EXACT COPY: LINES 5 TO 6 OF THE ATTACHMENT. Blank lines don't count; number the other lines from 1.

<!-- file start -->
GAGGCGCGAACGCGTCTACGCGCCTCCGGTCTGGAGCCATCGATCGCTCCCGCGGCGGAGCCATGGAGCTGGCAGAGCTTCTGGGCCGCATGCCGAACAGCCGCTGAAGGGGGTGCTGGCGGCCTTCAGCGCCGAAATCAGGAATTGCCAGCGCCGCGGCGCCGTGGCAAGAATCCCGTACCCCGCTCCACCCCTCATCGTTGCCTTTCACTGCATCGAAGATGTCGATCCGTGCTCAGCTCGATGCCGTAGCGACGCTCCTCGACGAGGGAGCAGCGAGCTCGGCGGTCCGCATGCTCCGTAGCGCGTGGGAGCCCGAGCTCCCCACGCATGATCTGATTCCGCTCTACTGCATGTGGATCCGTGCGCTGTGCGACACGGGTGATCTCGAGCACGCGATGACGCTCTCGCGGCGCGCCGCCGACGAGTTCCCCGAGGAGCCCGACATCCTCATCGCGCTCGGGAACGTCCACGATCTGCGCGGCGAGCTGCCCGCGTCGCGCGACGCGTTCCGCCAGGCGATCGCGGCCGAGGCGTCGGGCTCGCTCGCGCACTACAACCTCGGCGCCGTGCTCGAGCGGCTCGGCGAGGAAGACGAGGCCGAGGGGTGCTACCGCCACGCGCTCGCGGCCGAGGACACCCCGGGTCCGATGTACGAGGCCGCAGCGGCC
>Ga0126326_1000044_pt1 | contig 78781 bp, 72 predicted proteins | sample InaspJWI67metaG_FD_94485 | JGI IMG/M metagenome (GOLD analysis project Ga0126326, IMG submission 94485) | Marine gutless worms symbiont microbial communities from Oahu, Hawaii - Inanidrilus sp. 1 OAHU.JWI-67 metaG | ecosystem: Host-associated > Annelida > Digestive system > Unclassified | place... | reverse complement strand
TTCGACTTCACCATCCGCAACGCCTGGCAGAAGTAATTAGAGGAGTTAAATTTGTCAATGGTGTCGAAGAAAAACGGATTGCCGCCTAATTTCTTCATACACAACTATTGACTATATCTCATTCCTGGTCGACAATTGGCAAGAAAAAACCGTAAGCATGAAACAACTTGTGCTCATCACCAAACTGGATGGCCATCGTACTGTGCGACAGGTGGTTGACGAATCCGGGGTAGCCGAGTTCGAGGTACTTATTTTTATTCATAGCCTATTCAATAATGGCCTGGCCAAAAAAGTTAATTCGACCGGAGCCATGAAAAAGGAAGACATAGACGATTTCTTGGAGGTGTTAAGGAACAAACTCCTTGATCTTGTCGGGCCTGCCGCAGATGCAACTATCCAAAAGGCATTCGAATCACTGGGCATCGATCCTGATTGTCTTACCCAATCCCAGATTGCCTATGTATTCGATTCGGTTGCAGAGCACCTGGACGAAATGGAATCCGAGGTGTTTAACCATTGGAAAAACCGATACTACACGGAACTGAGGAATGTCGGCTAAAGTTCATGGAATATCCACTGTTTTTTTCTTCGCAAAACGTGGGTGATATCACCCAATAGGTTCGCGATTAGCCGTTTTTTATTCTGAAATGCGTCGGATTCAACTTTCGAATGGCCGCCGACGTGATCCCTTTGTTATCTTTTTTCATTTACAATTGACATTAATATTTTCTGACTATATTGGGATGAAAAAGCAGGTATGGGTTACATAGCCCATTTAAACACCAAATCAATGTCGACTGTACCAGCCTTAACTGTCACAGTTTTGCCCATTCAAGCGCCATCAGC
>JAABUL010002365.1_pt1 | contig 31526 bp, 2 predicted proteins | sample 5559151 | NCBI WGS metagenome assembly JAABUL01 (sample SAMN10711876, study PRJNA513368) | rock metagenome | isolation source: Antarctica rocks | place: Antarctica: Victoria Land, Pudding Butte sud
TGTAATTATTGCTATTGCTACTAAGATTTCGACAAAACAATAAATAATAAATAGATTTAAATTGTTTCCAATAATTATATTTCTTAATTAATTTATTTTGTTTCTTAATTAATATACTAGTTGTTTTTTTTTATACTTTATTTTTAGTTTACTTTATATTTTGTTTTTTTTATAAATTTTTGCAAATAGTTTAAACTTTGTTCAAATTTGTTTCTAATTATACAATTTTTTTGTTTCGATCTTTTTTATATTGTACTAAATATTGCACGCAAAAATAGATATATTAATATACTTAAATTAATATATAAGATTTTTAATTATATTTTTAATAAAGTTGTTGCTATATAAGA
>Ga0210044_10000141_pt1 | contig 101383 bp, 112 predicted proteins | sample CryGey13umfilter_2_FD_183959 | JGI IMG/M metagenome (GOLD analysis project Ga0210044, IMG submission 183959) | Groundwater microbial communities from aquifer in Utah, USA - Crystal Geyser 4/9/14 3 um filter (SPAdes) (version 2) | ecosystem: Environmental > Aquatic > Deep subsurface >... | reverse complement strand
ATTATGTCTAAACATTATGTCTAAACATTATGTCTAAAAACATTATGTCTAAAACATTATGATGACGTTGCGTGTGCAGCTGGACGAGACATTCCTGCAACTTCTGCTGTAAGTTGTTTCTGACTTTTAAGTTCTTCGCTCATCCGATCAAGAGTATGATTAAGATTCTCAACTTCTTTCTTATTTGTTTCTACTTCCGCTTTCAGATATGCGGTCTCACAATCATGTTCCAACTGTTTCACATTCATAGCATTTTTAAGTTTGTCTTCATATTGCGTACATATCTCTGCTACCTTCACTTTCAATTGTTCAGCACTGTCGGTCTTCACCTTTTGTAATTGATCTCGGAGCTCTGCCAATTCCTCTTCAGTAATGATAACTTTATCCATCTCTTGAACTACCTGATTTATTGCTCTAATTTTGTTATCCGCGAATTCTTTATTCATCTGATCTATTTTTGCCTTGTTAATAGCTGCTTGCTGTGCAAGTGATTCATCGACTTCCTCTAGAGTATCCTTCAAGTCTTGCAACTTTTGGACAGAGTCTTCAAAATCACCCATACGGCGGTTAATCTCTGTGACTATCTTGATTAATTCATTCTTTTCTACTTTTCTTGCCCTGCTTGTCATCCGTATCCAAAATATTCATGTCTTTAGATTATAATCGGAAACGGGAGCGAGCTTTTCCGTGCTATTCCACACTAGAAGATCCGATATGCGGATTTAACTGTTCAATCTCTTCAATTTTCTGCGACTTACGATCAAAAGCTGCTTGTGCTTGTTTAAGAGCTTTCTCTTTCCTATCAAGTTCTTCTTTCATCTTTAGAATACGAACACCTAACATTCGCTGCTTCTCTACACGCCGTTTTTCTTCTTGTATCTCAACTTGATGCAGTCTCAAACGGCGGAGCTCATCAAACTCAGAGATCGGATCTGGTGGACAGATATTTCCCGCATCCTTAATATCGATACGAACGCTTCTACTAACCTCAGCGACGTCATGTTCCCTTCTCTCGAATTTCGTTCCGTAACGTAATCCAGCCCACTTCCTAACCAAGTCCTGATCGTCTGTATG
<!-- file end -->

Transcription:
TGTAATTATTGCTATTGCTACTAAGATTTCGACAAAACAATAAATAATAAATAGATTTAAATTGTTTCCAATAATTATATTTCTTAATTAATTTATTTTGTTTCTTAATTAATATACTAGTTGTTTTTTTTTATACTTTATTTTTAGTTTACTTTATATTTTGTTTTTTTTATAAATTTTTGCAAATAGTTTAAACTTTGTTCAAATTTGTTTCTAATTATACAATTTTTTTGTTTCGATCTTTTTTATATTGTACTAAATATTGCACGCAAAAATAGATATATTAATATACTTAAATTAATATATAAGATTTTTAATTATATTTTTAATAAAGTTGTTGCTATATAAGA
>Ga0210044_10000141_pt1 | contig 101383 bp, 112 predicted proteins | sample CryGey13umfilter_2_FD_183959 | JGI IMG/M metagenome (GOLD analysis project Ga0210044, IMG submission 183959) | Groundwater microbial communities from aquifer in Utah, USA - Crystal Geyser 4/9/14 3 um filter (SPAdes) (version 2) | ecosystem: Environmental > Aquatic > Deep subsurface >... | reverse complement strand